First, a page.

Somatic Learning in Action: Centering, Declaring, Entering

momentum, flow

Through practice, we build our capacity to move toward what we deeply care about. Richard Strozzi-Heckler says: “We are what we practice, and we’re always practicing something.” So, why not have conscious practices that create change in us? Building awareness about what we are practicing and how this affects how we live our lives helps us to make choices that are more generative. We practice to become more alive to what pulses in us as the heart of what matters.

When we practice with others, in community, the learning takes place in what I have often called a cauldron. There’s a bubbling to the surface that can occur when practicing in the presence of others — a way into seeing ourselves that is otherwise invisible. By learning in community and taking the time to tease apart the practices, participants can deepen in their understanding of the practices themselves and, more importantly, the relevance of practice

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Creating a Practice that Works

In the last post I talked about a practice that I am engaged in at present for my own development.  It is a very particular practice that arises out of my two decades’ worth of training in the martial art aikido as well as my work as a somatic coach.  I am hoping that seeing the practice in the video inspired you, but another thought I had about this is that it might have made you feel a bit intimidated.  Or maybe that the practice isn’t something you would choose to do yourself.  Or maybe it seemed to be too hard to learn.  Or perhaps you didn’t see the relevance.  (Or maybe you’ve all purchased wooden swords and are voraciously making up your own forms!)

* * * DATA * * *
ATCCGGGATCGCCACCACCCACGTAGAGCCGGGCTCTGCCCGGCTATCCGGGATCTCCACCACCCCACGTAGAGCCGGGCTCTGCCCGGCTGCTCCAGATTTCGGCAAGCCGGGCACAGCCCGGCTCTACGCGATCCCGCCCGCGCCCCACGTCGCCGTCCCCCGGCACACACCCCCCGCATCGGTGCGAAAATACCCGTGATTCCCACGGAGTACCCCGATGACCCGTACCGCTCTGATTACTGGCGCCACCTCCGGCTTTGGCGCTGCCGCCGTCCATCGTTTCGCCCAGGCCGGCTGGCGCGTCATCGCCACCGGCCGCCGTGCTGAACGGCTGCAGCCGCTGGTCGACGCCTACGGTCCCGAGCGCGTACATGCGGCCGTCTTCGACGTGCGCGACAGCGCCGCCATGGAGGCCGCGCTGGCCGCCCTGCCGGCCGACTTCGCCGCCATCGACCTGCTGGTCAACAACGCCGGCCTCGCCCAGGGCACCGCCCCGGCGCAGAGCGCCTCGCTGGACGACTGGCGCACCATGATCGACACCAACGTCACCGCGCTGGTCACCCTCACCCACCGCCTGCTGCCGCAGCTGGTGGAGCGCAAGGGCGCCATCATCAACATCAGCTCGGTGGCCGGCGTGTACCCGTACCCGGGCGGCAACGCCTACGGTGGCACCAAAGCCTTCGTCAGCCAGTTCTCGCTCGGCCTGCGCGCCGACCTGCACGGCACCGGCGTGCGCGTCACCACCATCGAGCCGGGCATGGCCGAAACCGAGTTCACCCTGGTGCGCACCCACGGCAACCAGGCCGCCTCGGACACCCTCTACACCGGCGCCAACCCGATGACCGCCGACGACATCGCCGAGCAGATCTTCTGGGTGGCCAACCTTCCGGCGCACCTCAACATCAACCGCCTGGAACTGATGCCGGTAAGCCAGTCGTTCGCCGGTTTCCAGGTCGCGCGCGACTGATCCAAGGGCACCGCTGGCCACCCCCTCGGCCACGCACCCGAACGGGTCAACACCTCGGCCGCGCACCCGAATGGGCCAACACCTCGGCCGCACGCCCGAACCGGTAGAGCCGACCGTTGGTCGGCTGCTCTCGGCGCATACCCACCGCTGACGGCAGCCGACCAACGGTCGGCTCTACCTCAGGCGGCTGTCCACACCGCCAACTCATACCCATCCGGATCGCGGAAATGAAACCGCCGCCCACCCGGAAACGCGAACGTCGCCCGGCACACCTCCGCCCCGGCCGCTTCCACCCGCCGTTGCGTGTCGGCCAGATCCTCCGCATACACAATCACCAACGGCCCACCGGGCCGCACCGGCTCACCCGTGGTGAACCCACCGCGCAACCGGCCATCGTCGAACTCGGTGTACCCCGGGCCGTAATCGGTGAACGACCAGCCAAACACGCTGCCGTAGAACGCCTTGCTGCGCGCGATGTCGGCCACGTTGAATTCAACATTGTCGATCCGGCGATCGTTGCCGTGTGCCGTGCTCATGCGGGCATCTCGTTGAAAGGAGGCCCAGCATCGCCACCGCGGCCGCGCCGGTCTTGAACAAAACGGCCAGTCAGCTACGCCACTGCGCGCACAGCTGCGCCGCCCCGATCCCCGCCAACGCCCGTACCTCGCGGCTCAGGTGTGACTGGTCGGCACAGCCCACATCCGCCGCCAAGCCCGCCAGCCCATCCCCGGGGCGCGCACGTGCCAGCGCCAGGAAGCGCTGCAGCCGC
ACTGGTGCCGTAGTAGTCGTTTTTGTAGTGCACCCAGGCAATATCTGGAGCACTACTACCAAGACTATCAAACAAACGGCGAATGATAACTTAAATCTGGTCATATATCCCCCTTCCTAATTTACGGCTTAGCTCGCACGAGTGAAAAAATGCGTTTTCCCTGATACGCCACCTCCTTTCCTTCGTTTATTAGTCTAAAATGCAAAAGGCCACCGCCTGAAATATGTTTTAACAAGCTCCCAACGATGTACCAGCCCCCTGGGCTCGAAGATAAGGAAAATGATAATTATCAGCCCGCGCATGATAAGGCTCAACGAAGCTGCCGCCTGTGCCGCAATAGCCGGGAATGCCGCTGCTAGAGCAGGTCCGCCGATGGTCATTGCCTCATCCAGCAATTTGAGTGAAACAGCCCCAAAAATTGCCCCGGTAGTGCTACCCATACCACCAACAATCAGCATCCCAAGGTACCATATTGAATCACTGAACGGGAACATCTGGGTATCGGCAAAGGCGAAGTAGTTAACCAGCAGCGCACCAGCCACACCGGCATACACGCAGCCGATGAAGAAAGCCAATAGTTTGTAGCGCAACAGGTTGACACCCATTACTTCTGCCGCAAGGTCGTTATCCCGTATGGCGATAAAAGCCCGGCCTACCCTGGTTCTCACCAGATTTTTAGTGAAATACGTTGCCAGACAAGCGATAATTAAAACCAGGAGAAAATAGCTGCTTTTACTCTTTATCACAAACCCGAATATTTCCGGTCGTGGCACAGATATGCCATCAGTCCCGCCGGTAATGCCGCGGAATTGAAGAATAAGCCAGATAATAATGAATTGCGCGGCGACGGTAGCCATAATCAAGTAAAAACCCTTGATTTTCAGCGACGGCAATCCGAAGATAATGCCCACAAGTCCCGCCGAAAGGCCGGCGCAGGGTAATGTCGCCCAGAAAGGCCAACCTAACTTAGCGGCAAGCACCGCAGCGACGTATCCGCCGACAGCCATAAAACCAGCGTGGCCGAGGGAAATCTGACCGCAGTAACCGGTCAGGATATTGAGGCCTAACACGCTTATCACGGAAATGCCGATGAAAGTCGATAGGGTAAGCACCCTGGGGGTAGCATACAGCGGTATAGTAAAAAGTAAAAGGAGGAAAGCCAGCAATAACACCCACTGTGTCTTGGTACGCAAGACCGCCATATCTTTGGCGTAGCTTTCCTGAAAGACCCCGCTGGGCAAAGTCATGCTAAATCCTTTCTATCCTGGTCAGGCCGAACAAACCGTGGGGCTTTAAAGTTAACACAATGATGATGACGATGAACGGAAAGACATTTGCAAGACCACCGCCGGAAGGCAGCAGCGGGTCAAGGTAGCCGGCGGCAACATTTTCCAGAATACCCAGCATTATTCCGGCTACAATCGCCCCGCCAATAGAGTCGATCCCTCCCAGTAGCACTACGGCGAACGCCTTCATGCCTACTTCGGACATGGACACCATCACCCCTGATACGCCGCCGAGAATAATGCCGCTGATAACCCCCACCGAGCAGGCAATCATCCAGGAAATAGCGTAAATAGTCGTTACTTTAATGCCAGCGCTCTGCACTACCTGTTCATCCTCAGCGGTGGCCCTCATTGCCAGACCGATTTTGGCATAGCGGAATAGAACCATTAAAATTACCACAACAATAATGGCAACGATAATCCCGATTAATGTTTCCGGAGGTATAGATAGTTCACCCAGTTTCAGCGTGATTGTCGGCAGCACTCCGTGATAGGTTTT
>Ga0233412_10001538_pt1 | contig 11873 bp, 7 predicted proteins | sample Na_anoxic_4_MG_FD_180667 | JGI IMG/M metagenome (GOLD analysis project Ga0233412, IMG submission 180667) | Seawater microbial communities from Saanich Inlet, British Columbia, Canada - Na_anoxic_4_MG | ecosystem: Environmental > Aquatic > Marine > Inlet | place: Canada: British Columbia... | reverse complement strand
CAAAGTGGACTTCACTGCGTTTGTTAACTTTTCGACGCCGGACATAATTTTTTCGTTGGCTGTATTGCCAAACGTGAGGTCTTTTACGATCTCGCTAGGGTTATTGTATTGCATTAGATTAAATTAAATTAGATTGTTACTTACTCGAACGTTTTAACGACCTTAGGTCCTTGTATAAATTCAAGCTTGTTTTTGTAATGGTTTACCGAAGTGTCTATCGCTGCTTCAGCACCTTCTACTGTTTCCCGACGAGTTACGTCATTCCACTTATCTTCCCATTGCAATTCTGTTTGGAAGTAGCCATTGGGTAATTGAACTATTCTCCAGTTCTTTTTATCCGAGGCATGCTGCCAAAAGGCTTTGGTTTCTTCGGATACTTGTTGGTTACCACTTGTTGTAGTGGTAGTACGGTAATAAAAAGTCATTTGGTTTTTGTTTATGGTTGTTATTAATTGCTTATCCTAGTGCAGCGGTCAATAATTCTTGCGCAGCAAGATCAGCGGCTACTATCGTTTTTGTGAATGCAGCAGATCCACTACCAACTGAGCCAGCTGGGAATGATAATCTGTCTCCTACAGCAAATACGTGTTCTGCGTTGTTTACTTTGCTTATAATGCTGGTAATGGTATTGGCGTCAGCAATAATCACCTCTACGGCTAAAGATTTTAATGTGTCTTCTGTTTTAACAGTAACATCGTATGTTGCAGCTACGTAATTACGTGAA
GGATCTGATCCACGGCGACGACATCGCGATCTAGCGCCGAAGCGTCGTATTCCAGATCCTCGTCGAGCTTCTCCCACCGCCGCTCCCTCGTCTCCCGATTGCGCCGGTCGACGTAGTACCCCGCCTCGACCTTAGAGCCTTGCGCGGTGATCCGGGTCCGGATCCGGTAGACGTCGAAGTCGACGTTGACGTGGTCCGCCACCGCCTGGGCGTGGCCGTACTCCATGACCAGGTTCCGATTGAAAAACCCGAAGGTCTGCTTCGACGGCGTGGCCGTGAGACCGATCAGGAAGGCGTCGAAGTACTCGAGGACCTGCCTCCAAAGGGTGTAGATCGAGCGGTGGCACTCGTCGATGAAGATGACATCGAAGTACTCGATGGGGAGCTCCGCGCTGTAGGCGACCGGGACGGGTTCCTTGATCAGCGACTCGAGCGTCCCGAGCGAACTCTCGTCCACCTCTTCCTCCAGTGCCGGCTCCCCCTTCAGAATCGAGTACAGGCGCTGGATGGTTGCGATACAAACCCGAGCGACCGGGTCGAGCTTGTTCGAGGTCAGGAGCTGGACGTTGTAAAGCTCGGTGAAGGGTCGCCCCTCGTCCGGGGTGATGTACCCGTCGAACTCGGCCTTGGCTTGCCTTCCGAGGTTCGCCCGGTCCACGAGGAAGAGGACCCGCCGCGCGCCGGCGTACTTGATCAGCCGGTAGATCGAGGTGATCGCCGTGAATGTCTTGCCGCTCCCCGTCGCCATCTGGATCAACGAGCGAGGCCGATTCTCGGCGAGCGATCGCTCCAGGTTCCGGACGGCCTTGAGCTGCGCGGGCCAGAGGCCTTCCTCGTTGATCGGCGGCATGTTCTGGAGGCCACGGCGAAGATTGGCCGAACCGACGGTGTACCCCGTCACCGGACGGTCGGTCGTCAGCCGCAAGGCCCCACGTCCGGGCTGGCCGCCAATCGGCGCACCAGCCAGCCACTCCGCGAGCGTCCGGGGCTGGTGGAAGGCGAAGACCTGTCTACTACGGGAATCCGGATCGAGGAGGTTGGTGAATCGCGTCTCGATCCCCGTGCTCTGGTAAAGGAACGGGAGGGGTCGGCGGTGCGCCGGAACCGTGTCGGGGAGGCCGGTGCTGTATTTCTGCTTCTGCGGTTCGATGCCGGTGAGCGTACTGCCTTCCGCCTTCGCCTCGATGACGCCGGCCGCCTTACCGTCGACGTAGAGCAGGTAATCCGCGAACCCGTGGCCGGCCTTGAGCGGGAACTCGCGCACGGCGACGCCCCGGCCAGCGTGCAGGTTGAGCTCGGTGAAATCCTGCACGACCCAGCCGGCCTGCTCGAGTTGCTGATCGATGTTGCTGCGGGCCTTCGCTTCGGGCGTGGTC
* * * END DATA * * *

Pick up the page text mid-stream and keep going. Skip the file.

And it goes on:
All these pieces are crucial in designing a practice that works.  The practice needs to be right for you.  It needs to engage you for your own reasons.  And of

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The Embodied Creative: Voice & Body

As a poet I have always been interested in language’s energetic components, how we can get in the way of the energy of a poem and how when we step aside the poem can sometimes write itself. OK, so that’s rare. But it happens. So what is present in us and in language when grace happens?

In 2006 I began a course of study in somatics at Strozzi Institute that was a natural outgrowth of my many years of training in the martial art aikido and my many years of expressing myself through the language-medium of poetry. I’m fascinated with the relationship between how we live in our bodies and what we bring forward in our voices and our expression in the world. I wanted to understand in a more conscious way that remarkable relationship between body-knowing and intellectual knowing.

I will never forget the day I felt in my own body that my writing

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